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. Lifting The Darkness On Japan's Next Spy Satellite

File photo: View of Mt Fujiyama from one of Japan's spy satellites.
by Morris Jones
Geelong, Australia (SPX) Nov 27, 2006
At some time in 2007, Japan plans to launch its next spy satellite. In keeping with previous form, almost nothing has been said or revealed about the upcoming launch. It's somewhat ironic that this radar-imaging satellite, which has the capability to see in the dark, is itself surrounded by the darkness of a communications blackout. How much can we see through the veil of secrecy? It's possible to make some educated guesses about Japan's latest intelligence tool.

In an earlier article for SpaceDaily (Guessing Games For Japan's "Information Gathering Satellite" Program, October 11, 2006) I set forth a case for the possible configuration of Japan's earlier spy satellite launch. This was a high-resolution optical satellite that lifted off in September. I suggested that this satellite would probably draw much of its components from the Advanced Land Observation Satellite, or ALOS, which performed a similar mission of observing the Earth beneath it.

The use of the basic "bus" for the ALOS satellite would save time and improve the potential reliability of the mission. Engineers don't like to re-invent the wheel. With this in mind, I would also suggest that ALOS is the father (or mother) of the radar spy satellite.

ALOS itself carried a synthetic aperture radar array, which folded out in a sequence of flat panels after launch. A high-resolution radar system could be a derivative of this. Add more panels, improve the electronics, and you've upgraded a civilian system to military-standard imaging. So the radar satellite is probably even closer in design to the original ALOS satellite than the previously launched optical satellite.

Given the apparent focus on radar imaging, it seems likely that there will be no high-resolution optical camera on this latest satellite. So we can ditch the complex optical scanners carried on ALOS without adding any other camera to replace them.

Radar is power-hungry, and ALOS itself carried a huge solar panel to feed its radar array and other sensors. A larger, more sensitive radar would probably require even more power. So there have probably been no cuts to the size of the solar panel on the radar bird. Contrast this to the optical satellite, which would presumably have lower power requirements than ALOS, and thus presumably carries a smaller solar panel.

Would the radar satellite have an even larger solar panel than ALOS? It's difficult to say. Even though the radar is drawing more power, there are no ALOS-style optical sensors to support. So some power loads have been cut. This could be enough to balance out the increase in demand for the radar. In any case, the mission could simply manage its power more judiciously.

The illustration appearing with this article represents a speculative mockup of the satellite, based on these principles. The illustration shows a large Synthetic Aperture Radar array dominating the spacecraft, while the solar panel remains of the same size.

What will the radar look at? Apart from being able to see in the dark, radar also has the ability to see underground. Japan's principal strategic worry at the moment is North Korea. In fact, the 1998 flight of a North Korean missile over Japanese airspace actually instigated Japan's spy satellite program. Since then, a salvo of missile tests and a nuclear explosion have only added to concerns.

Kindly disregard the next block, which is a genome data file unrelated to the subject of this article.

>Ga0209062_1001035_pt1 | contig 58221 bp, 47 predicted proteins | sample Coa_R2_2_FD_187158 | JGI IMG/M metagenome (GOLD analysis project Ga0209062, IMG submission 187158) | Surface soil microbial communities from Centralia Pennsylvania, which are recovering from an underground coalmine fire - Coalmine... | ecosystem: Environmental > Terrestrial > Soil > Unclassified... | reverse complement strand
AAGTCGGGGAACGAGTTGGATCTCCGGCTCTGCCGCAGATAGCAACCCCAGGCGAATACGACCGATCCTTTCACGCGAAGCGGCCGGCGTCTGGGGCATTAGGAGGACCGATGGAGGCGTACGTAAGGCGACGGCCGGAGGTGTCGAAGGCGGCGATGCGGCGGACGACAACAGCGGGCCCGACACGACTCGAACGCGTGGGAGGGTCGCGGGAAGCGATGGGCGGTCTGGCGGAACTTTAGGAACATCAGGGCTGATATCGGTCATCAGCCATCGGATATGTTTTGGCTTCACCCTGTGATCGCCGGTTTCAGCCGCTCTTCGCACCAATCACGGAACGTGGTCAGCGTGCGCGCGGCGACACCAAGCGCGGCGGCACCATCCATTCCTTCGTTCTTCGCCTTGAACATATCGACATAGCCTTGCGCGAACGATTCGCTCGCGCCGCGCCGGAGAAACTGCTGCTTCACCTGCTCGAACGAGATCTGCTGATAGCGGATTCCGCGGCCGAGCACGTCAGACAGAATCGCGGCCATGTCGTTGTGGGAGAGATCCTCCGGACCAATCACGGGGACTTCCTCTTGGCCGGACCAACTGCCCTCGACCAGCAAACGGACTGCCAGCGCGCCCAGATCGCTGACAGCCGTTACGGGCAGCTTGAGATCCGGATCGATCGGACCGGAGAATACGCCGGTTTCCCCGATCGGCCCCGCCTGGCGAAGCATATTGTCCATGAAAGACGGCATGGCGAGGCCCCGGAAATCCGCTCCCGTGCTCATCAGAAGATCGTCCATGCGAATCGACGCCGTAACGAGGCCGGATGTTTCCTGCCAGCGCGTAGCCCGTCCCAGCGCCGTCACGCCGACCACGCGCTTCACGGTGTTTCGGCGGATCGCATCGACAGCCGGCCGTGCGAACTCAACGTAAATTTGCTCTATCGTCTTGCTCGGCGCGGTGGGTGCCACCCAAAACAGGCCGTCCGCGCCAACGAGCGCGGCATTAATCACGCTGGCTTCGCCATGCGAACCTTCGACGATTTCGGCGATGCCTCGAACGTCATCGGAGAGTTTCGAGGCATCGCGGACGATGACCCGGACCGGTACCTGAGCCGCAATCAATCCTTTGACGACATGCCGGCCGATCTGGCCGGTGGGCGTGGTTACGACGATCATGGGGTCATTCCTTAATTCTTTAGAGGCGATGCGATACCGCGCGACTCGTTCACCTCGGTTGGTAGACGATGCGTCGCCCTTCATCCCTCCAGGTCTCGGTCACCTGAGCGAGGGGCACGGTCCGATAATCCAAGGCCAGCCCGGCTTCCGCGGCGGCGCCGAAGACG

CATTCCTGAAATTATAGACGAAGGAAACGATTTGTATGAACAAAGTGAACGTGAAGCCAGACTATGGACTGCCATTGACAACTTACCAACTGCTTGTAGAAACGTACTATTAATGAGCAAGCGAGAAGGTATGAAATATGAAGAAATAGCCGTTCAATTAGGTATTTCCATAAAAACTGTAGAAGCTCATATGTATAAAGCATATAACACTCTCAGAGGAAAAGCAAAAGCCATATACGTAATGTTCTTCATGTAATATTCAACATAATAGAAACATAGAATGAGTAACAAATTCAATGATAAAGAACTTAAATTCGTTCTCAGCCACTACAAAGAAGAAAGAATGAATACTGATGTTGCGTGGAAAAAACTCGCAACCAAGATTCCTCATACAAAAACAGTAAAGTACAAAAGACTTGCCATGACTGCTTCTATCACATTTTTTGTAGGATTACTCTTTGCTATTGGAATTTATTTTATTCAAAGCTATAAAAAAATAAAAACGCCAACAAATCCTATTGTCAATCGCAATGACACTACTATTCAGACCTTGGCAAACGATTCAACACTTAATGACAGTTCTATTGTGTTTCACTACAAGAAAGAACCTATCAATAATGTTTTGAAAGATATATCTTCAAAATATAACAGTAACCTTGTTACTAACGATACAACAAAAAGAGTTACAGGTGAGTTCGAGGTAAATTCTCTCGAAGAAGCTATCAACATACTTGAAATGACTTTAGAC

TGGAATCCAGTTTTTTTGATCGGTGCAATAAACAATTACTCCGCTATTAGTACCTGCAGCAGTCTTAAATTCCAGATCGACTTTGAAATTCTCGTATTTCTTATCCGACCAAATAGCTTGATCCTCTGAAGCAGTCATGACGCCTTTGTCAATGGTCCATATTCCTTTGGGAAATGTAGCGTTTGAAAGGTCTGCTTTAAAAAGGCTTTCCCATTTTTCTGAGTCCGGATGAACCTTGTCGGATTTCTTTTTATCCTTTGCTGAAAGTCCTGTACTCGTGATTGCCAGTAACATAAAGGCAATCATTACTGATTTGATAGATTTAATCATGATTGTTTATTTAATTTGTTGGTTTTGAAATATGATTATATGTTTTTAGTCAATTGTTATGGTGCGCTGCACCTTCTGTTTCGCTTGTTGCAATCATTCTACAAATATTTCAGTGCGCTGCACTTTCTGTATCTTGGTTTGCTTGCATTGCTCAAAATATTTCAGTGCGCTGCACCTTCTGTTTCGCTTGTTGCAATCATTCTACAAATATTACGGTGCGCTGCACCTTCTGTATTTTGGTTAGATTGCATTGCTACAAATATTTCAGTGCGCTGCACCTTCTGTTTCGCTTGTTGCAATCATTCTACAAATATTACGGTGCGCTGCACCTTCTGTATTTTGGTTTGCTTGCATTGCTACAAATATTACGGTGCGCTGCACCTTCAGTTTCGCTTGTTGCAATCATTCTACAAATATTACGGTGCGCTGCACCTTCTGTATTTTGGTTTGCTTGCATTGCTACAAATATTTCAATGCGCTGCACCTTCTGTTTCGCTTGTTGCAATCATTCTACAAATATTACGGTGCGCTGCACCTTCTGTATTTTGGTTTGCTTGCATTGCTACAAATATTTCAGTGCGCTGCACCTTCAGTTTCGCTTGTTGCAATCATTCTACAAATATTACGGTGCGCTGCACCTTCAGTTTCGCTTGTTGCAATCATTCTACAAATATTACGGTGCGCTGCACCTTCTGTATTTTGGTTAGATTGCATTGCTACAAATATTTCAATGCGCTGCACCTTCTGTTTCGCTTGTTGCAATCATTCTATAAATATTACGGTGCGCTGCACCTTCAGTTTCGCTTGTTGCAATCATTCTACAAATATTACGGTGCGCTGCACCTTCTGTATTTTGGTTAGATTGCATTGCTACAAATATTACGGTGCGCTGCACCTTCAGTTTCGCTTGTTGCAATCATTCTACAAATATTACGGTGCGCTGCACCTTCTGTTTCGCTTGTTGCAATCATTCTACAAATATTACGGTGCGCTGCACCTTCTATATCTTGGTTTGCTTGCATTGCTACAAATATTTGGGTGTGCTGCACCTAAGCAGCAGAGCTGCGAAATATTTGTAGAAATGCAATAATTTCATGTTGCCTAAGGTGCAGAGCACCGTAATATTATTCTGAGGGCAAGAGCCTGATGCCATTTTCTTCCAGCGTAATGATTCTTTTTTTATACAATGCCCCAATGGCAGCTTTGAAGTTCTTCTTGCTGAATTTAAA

North Korea is known to have a extensive array of underground facilities, including tunnels designed to carry troops under the Demilitarized Zone into South Korea. It's possible that this radar satellite could assist in monitoring North Korea's underground infrastructure, including caverns dug for nuclear testing.

How much are we likely to know for sure? Probably little to nothing. Japan has been quite cagey about disclosing any details of its Information Gathering Satellite program. No images taken from either an IGS optical or radar satellite have ever been released to the public. But it was interesting to observe the Japanese government making statements in the media prior to the North Korean nuclear test in October this year.

The government had no qualms about saying that satellite observations had revealed preparations for a test, even though no pictures were shown to back up these claims. Similar statements were made prior to the July 4 missile salvo. So Japan evidently feels confident to make statements based on the data from these satellites, even if the data itself remains concealed. It's also possible, but not proven, that their own views were reinforced by intelligence shared by the USA, presumably collected by their own satellites.

At the time of writing, the launch date for the next Information Gathering Satellite has not been announced. An announcement will probably be made just a few days before the actual flight. But it will be fun to watch the launch, or at least try! Will JAXA, Japan's space agency, turn its launch site Web cam away from the pad again?

Dr Morris Jones is a lecturer at Deakin University, Australia

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Russian Military Satellite Burnt Up After Mission Completed
Moscow, Russia (XNA) Nov 22, 2006
A Russian military satellite was de-orbited and burnt up in the Earth's atmosphere on Monday after its mission was completed, a Space Forces spokesman said. "The mission of the Cosmos-2423 satellite was accomplished. The satellite was de-orbited. It ceased to exist and was burnt up in the atmosphere," the spokesman, Alexei Kuznetsov, was quoted by the Interfax news agency as saying.

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